The new parking policy, which the Bratislava city council wants to launch in early 2021, may also affect parking at shopping centres. Some of their parking lots may be used for incentive parking while the shopping centres are pondering partial regulation for themselves.
“We plan to organise parking at our shopping centre better,” said Vladimír Bereš, director of the Avion Shopping Park. “Within two or three years we will have to begin to restrict parking and introduce some parking fees.”
Some other outlets have already introduced some regulations.
“We have introduced regulated parking at most of our parking lots,” said Kvetoslava Kirchnerová, spokesperson for the Billa retail chain, as cited by the TASR newswire. “We decided to do so after our parking lots were being constantly occupied, which spurred complaints from our clients.”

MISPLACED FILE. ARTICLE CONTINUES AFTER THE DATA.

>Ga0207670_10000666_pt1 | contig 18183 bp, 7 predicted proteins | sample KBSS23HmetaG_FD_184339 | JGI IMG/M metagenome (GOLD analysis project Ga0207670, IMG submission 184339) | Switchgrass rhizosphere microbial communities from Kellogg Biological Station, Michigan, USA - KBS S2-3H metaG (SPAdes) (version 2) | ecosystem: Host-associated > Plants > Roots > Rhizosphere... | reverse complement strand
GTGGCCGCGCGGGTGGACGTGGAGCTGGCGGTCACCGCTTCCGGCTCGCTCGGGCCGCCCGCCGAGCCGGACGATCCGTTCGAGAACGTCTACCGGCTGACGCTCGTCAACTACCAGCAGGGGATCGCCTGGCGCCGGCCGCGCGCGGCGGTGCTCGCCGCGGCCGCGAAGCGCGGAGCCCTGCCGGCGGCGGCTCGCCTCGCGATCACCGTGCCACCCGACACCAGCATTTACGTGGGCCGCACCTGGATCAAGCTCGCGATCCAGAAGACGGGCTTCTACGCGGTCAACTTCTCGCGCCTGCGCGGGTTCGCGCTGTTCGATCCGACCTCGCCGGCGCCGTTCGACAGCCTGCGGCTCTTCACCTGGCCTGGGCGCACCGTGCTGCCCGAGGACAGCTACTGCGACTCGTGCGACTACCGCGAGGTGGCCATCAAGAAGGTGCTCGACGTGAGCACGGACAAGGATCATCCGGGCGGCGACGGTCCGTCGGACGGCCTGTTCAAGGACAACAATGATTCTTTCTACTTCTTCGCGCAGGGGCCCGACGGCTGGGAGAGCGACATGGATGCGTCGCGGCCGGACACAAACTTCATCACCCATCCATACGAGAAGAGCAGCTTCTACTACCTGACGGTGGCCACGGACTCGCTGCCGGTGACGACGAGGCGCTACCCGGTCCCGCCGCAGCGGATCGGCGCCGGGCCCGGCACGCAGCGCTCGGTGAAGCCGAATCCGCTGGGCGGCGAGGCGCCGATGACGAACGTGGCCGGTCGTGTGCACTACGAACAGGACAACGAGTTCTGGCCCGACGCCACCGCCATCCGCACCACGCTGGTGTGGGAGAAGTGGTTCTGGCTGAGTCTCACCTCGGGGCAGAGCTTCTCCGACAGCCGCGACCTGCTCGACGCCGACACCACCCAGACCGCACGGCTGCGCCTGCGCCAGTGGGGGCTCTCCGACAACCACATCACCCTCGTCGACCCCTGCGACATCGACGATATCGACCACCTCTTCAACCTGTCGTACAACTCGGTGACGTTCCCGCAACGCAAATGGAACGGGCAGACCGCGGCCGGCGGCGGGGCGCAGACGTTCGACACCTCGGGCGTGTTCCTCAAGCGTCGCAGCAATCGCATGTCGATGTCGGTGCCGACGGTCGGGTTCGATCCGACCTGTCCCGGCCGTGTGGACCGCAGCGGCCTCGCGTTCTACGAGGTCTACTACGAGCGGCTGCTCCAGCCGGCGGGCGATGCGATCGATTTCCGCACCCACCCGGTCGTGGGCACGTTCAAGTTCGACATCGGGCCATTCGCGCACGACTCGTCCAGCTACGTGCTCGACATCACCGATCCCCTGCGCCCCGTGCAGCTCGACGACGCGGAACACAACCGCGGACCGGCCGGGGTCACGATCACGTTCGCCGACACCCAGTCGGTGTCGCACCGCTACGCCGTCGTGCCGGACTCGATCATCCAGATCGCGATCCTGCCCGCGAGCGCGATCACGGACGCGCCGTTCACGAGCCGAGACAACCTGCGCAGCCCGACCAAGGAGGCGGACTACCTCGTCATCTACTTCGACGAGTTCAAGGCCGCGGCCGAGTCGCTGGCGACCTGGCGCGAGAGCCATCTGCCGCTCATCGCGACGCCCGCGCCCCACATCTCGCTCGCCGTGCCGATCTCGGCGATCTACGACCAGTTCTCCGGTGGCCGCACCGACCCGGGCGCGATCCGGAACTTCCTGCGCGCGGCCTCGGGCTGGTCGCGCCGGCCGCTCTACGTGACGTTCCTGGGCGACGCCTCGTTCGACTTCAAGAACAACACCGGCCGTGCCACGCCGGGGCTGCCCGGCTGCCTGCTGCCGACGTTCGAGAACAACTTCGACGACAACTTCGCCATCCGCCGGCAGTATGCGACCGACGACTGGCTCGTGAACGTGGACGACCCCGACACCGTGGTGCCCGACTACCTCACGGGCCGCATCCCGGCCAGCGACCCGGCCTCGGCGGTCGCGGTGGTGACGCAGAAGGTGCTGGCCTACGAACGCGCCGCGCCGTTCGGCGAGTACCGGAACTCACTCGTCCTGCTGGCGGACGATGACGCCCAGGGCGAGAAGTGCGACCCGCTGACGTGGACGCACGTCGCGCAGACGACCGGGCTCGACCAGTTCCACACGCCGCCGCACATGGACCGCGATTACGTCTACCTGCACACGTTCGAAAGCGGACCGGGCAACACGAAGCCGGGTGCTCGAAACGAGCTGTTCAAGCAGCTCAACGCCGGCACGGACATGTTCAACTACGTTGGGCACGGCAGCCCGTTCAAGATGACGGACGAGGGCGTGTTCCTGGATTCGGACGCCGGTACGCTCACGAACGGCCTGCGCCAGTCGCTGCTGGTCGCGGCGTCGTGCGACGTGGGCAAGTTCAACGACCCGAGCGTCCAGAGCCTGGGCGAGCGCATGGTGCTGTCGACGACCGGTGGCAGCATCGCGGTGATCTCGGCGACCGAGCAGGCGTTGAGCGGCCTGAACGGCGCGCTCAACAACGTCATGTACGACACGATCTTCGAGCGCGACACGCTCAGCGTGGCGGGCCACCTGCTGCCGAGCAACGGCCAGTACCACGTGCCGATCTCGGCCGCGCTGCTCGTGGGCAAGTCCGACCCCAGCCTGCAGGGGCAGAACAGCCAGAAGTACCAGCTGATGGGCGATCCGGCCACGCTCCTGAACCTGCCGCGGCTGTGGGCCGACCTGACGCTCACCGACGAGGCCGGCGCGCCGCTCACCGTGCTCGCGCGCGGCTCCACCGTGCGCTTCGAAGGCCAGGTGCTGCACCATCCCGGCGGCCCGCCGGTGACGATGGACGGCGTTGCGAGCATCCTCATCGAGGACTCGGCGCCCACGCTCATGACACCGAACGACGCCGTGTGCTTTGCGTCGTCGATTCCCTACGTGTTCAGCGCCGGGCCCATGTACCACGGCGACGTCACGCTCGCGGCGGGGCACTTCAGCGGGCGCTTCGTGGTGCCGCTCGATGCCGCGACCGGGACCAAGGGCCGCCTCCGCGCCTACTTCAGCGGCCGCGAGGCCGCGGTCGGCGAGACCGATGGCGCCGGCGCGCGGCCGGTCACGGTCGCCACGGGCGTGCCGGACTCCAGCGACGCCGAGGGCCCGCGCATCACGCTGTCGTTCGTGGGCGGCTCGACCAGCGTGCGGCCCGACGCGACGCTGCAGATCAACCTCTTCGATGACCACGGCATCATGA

Usually the shopping centres provide some free hours for parking during the day but at night, drivers have to pay for each hour of parking. This discourages people from parking their cars at the shopping centre for the night when they return home from work. Nevertheless, parking lots and multi-story car parks at shopping centres may help the city improve the traffic situation.
The city council is already cooperating with the Tesco shopping centre in the city’s borough of Zlaté Piesky. Part of its parking lot has been given over to incentive parking during the reconstruction of the Mlynské Nivy bus station. Those commuting to Bratislava by car can park here and then use public transport to reach their destination.
However, drivers have not been fully utilising this opportunity. Only about 30 percent of incentive parking in Zlaté Piesky has been used, even though parking for 130 vehicles has been allocated for this purpose. Bratislava Mayor Matúš Vallo ascribes the current low usage of the incentive parking to the mind-set of drivers, which needs to change.
4. Jun 2019 at 14:52 | Compiled by Spectator staff